Words: Livio Caferoglu
Inter’s 2009-10 campaign will go down as the greatest in the club’s history, but it wasn’t without controversy. Indeed, there was a point in the season when Jose Mourinho threatened to derail it with his crusade against referees. Throughout his career, the Tottenham Hotspur boss has regularly adopted a siege mentality as a way to fire up his troops in battle. Nowhere more so was that evident than on the blue side of San Siro, where he dared to pick a fight with the FIGC.
The Nerazzurri were top of Serie A going into their February 25 fixture against Sampdoria, but Roma and Milan were both closing the gap. Mourinho was already in a foul mood at his pre-match press conference. “I don’t stick my head in the sand, I know there is only one team [in Italy] that has a penalty area 25 metres long,” he said, sarcastically referring to when Juve were awarded a spot-kick against Genoa the week before, despite Alessandro Del Piero being felled outside the box.
Inter dominated Samp, who themselves ended the game with 10 men, but their shooting boots evaded them and they were forced to settle for a goalless draw. However, their cause wasn’t helped by referee Paolo Tagliavento sending off two of Mourinho’s players before half-time. Walter Samuel was shown a second yellow card for barely brushing Nicola Pozzi near the penalty area, before Ivan Cordoba suffered the same fate just minutes later for catching Pozzi late in a 50-50. Tagliavento, it seemed, couldn’t wait to whip out his book again.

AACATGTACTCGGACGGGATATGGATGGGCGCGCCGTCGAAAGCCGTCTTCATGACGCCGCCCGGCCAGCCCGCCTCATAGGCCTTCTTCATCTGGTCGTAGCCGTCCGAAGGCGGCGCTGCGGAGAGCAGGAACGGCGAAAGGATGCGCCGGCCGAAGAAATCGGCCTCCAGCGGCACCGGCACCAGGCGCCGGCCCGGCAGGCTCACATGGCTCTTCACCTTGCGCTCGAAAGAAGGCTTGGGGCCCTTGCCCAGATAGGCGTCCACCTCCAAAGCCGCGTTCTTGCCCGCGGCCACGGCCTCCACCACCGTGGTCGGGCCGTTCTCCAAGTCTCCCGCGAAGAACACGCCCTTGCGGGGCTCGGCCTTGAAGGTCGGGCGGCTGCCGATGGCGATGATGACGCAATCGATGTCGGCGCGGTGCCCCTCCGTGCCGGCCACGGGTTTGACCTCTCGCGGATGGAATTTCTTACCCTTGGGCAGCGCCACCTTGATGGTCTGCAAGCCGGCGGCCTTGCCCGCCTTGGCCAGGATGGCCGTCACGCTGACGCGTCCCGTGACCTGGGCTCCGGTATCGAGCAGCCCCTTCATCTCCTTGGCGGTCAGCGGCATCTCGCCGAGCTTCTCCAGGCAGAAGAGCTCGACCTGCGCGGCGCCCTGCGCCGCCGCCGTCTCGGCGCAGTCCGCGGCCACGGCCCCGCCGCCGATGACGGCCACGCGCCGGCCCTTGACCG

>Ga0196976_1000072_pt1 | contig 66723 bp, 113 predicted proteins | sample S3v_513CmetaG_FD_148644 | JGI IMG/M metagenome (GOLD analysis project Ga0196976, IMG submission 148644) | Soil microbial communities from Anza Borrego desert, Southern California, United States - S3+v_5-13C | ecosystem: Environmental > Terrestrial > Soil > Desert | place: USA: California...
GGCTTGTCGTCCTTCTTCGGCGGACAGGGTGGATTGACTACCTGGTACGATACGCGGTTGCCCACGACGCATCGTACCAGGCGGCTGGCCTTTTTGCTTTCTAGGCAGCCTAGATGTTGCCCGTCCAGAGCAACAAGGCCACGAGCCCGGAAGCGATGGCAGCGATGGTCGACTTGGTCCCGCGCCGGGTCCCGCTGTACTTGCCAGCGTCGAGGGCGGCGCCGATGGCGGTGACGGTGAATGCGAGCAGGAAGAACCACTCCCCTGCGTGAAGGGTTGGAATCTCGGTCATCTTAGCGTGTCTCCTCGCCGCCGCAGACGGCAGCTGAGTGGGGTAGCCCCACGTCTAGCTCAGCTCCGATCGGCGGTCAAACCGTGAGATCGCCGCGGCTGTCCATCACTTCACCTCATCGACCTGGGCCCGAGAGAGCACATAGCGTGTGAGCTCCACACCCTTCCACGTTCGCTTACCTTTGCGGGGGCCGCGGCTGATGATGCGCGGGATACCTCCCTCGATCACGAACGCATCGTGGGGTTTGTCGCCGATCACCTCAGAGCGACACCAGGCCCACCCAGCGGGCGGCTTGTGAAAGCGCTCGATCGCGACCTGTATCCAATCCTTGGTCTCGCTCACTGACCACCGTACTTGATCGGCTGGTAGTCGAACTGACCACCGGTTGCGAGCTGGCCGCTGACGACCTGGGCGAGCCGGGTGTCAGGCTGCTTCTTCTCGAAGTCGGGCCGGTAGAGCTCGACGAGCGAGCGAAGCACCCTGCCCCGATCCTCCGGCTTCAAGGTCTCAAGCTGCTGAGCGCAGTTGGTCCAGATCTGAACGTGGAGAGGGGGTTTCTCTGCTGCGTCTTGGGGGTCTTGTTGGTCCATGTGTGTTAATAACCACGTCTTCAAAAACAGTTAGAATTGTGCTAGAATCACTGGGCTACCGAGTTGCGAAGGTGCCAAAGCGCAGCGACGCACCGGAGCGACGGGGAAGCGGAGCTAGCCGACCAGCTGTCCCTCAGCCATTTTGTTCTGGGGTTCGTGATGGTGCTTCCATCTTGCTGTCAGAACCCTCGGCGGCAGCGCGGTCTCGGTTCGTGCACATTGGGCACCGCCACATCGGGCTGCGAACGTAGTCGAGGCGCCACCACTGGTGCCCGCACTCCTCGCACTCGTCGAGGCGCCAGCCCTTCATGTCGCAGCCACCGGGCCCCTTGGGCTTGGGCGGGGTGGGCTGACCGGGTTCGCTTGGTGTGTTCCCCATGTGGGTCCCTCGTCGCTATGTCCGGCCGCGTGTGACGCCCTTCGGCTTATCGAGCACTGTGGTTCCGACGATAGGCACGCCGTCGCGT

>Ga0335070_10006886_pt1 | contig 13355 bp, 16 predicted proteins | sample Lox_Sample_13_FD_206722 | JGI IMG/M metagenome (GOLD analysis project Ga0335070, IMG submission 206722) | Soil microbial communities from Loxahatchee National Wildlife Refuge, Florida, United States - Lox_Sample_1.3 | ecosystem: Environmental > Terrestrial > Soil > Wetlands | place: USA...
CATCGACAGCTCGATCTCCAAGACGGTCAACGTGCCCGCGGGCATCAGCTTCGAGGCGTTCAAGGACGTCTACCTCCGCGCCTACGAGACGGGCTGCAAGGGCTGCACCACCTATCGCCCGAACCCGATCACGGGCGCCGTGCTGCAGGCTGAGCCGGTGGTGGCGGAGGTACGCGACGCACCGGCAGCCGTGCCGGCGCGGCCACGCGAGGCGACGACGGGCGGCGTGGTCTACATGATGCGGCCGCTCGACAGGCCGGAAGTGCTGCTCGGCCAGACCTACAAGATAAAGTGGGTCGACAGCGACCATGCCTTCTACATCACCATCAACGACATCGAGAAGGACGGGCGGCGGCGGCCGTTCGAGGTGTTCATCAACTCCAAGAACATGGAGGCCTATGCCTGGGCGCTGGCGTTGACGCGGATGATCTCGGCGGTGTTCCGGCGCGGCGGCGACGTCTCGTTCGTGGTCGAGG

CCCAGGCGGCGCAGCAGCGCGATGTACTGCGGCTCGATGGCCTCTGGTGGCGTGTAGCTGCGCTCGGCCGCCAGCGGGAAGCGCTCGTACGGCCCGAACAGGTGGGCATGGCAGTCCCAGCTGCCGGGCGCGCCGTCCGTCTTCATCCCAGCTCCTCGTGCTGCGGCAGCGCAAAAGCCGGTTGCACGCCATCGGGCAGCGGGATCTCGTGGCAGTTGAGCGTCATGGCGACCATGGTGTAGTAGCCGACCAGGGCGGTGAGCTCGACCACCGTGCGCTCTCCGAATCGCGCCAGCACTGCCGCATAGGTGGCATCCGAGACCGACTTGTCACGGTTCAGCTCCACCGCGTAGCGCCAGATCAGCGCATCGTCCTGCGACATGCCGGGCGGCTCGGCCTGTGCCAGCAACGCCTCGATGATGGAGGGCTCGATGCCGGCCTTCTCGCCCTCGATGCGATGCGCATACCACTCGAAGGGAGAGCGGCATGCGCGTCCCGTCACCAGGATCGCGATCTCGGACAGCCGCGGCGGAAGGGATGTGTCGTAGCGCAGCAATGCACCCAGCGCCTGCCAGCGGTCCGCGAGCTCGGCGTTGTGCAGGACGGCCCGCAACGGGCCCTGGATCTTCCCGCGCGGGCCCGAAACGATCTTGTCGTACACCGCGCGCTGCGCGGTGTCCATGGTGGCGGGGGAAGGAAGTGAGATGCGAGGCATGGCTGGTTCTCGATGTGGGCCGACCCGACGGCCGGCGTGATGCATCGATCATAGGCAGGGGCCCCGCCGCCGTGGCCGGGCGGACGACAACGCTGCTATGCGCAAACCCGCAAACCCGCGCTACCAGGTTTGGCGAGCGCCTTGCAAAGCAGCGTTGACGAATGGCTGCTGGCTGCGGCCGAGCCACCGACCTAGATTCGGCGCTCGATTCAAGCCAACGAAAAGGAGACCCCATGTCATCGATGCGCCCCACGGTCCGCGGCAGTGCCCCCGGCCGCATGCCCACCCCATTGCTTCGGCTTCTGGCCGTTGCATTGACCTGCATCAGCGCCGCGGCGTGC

Mourinho couldn’t hide his emotions any longer and he proceeded to cross his wrists towards TV cameras, in a gesture that resembled a pair of handcuffs. Moments later, fans joined in protesting the apparent injustice, throwing objects at officials and letting off firecrackers. His actions earned him a three-match touchline ban and a €40,000 fine. “You can take me away, arrest me, but my team is strong and will win anyway, even if we are reduced to nine men,” he bit back through a spokesperson.
The ex-Chelsea coach laid low for the next few days, until he snapped after the Beneamata beat his former club 2-1 in the first leg of their Champions League Last-16 tie. “I have recently heard a new Italian term,” he fumed. “I am told that we ‘have to tone it down’. Well let’s ‘tone it down’.
“It was by ‘toning it down’ that you Italians have created a story that I, as a professional in the world of football, as a person who earns his living in football, was terribly ashamed of. Your Calciopoli was shameful. At the time I was working in Portugal, and it shamed me to feed my family with money earned in football.”
The storm saw the AIA (Italian Referees’ Association) threaten to go on strike, outraged by Mourino’s suggestion that its members were plotting against his team. It also sparked a long-running feud between Inter and Tagliavento, who was adamant he’d done nothing wrong during Samp’s trip to San Siro. “That was my breakthrough. I showed I could officiate at the highest level. And on the pitch I was calm, I knew I’d made the right decisions, including the two red cards to Inter players.”
Ultimately, the controversy only served to spur on the Beneamata in their conquest of Serie A, the Coppa Italia and Champions League. “The more we focused on the Champions League, the more difficulties we had in the League,” the Portuguese wrote in a photobook of his career. “We had some defeats, and we were up against a very strong Roma, but I always had the feeling that the referees had a campaign of errors against us.
“At one point I started coaching the team to play 10 against 11, to be ready in case we had a man sent off. However, I forgot to do 9 v 11, as against Sampdoria when they sent two of our players off.” Mourinho was true to his word – Inter did win anyway, and he became a hero to the fans.
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